“No.” The senator glanced away as if gathering his thoughts. “The police have exhausted all leads. It was snowing and dark the night of the accident. Witnesses saw only the taillights of a speeding vehicle. Road conditions were so slippery it wouldn’t have taken much to trigger the accident. So it may not even have been a hit-and-run. The other car could have simply passed Cindy, causing her to swerve and lose control. At least that’s what the police are now suggesting.”

Uncertain what to say, Rachel nodded again and waited for him to continue.

“You’re also aware my wife has been diagnosed with leukemia.” He cleared his throat. “While we’ve tried to keep the news releases about her illness positive, the truth is…” He glanced down at the cup he held, his mouth tightening. “Well, the truth is she hasn’t responded well to treatment.”

“I’m sorry,” Rachel offered, feeling guilty that she’d misread the senator’s actions at the beginning. Perhaps his decision to sit opposite her instead of behind the desk hadn’t been calculated.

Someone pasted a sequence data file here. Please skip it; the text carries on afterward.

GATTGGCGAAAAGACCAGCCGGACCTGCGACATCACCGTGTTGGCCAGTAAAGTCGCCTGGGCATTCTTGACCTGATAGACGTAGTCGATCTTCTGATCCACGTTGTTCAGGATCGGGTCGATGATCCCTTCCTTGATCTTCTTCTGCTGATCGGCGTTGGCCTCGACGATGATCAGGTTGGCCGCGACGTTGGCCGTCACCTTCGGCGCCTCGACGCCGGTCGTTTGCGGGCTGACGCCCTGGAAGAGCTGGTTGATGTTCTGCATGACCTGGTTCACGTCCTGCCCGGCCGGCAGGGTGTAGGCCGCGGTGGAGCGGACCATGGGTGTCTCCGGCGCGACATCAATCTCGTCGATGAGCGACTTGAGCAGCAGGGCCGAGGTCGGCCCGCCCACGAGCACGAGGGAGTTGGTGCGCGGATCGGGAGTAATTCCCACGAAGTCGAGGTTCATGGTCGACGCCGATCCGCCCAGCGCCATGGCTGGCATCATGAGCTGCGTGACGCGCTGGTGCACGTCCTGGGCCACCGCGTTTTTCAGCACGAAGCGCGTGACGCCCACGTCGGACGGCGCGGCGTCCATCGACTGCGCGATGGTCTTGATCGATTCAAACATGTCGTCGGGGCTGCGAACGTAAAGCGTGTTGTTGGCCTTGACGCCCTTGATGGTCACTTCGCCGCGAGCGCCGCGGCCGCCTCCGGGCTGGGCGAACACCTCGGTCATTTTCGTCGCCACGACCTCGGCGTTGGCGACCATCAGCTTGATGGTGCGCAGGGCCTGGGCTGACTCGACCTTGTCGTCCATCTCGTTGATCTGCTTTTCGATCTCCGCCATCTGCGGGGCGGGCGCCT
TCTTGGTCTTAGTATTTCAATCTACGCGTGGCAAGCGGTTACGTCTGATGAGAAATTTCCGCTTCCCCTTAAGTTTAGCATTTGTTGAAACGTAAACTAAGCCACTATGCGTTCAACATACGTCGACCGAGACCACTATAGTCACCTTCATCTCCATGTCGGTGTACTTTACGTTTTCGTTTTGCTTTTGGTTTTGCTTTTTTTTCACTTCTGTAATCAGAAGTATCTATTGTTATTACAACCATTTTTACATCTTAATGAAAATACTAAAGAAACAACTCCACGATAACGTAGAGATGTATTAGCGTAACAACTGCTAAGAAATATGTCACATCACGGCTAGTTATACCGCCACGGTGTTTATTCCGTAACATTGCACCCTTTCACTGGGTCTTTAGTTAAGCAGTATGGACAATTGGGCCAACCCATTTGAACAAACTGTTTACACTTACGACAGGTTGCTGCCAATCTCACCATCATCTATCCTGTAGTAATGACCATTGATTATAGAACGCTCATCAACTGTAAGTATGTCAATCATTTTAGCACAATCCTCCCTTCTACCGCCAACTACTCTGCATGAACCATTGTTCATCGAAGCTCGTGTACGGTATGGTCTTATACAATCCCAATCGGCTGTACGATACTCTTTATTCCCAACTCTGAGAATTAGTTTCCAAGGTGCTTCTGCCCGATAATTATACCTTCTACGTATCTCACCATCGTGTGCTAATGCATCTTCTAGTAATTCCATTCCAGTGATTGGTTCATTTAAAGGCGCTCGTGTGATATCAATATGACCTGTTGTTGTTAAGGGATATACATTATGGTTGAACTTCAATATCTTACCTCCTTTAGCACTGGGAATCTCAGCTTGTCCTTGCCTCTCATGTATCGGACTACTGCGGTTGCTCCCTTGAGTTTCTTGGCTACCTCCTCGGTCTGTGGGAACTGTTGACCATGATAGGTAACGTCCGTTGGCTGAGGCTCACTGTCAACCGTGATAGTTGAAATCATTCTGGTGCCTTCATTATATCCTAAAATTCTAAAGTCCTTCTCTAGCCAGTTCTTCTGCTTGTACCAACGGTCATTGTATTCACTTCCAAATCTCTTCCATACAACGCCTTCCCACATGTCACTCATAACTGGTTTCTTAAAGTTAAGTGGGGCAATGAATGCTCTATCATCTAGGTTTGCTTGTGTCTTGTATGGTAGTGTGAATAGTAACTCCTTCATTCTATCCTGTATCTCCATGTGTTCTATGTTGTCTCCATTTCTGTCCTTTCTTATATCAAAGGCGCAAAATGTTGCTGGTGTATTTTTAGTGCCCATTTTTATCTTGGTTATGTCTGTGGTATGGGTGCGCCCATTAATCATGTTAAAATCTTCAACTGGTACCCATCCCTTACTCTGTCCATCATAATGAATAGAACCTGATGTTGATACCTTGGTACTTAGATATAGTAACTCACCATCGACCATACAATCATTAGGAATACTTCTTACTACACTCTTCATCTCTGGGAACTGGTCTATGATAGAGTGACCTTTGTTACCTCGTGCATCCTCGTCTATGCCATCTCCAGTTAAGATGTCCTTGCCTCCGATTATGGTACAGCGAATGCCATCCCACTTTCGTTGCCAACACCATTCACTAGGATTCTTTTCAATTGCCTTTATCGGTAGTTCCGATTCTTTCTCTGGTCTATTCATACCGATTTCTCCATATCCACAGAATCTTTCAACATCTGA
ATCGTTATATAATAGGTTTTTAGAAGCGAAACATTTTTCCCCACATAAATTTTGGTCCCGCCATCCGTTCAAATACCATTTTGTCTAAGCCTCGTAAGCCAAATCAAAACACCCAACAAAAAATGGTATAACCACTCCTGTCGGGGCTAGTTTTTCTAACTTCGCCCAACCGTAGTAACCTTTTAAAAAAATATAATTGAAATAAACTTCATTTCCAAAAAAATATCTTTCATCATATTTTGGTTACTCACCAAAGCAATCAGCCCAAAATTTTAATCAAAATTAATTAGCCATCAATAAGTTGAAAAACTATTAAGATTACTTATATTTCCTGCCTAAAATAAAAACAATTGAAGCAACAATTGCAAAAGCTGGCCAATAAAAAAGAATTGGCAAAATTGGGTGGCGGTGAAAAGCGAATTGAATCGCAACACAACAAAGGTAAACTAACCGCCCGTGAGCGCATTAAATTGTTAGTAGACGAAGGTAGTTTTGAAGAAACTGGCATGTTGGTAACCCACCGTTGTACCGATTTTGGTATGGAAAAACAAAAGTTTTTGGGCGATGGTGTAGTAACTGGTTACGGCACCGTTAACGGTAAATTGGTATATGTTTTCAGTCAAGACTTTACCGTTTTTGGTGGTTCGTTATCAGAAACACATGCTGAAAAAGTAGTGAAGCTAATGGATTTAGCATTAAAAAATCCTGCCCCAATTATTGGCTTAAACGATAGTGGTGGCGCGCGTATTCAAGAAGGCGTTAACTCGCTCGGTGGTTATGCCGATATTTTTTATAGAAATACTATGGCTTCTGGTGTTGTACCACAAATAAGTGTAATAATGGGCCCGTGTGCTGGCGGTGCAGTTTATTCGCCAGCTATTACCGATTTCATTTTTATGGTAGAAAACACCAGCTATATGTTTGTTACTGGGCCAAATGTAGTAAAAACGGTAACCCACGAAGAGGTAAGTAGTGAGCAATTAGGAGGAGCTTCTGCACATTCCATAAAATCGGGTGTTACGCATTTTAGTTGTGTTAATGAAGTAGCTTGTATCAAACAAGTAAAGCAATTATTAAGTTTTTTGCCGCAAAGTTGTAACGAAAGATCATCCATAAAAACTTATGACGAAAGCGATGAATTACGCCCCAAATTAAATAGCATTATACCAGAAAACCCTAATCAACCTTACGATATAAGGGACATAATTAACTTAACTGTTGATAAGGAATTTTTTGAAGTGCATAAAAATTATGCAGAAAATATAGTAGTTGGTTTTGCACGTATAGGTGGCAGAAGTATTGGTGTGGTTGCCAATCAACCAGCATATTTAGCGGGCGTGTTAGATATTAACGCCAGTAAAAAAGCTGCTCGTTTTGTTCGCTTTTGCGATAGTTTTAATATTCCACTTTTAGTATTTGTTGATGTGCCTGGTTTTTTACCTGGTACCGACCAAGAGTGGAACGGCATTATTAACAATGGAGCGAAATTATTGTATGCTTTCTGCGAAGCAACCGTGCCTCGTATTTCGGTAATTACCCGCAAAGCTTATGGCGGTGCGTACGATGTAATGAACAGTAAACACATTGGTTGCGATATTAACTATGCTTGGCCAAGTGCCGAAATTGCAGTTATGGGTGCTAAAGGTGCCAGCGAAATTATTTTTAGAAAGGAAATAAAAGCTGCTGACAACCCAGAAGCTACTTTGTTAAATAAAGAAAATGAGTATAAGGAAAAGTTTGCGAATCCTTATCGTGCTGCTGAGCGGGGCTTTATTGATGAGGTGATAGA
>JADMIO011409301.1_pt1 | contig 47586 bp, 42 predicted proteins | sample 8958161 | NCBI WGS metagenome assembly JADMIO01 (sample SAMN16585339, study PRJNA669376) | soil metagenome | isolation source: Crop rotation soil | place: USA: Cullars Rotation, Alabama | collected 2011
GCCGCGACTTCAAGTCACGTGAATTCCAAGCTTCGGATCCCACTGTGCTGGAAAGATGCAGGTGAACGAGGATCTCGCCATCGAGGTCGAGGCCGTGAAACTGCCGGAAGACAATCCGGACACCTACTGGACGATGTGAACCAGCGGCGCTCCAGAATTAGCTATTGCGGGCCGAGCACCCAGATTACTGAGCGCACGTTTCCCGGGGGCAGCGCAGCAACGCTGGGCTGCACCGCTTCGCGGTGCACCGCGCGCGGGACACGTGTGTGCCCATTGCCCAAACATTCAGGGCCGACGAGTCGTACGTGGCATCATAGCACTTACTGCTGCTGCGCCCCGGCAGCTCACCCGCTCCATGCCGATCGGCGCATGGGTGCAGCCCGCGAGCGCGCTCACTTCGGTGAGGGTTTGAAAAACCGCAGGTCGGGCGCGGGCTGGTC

Looking up, Benjamin nodded and took a sip of coffee. “My wife’s doctors have expressed serious concern over her will to live. On top of everything else, she’s suffering with deep depression. We, ah, got her diagnosis just two days after Cindy’s funeral. Not many people know that at the time of the accident, my wife and I were estranged from Cindy. We hadn’t seen her in nearly eighteen months. So her coming home – what we assumed was to be the first step in mending our differences – was a total surprise to us. And it made her loss that much more difficult.”

Several questions about why they had been on bad terms came to mind, but Rachel stopped herself from voicing them. No matter how sorry she was for the senator’s loss, she wasn’t changing her mind. “I can’t imagine how difficult that must have been.”

The senator grimaced. “Yes, well, in hopes of finding proof that Cindy had indeed had a change of heart, I did something I probably shouldn’t have.”

He stood, crossed to warm his coffee. “Shortly after her death, I received some of her belongings. The college had done as I asked with her clothes and furniture, donating them to charity, but they had boxed up some of what they viewed as more personal items. I went through them last week for the first time and found a diary. Much of it was what I expected to find. An outpouring of frustration with us. With her professors. With her classmates.”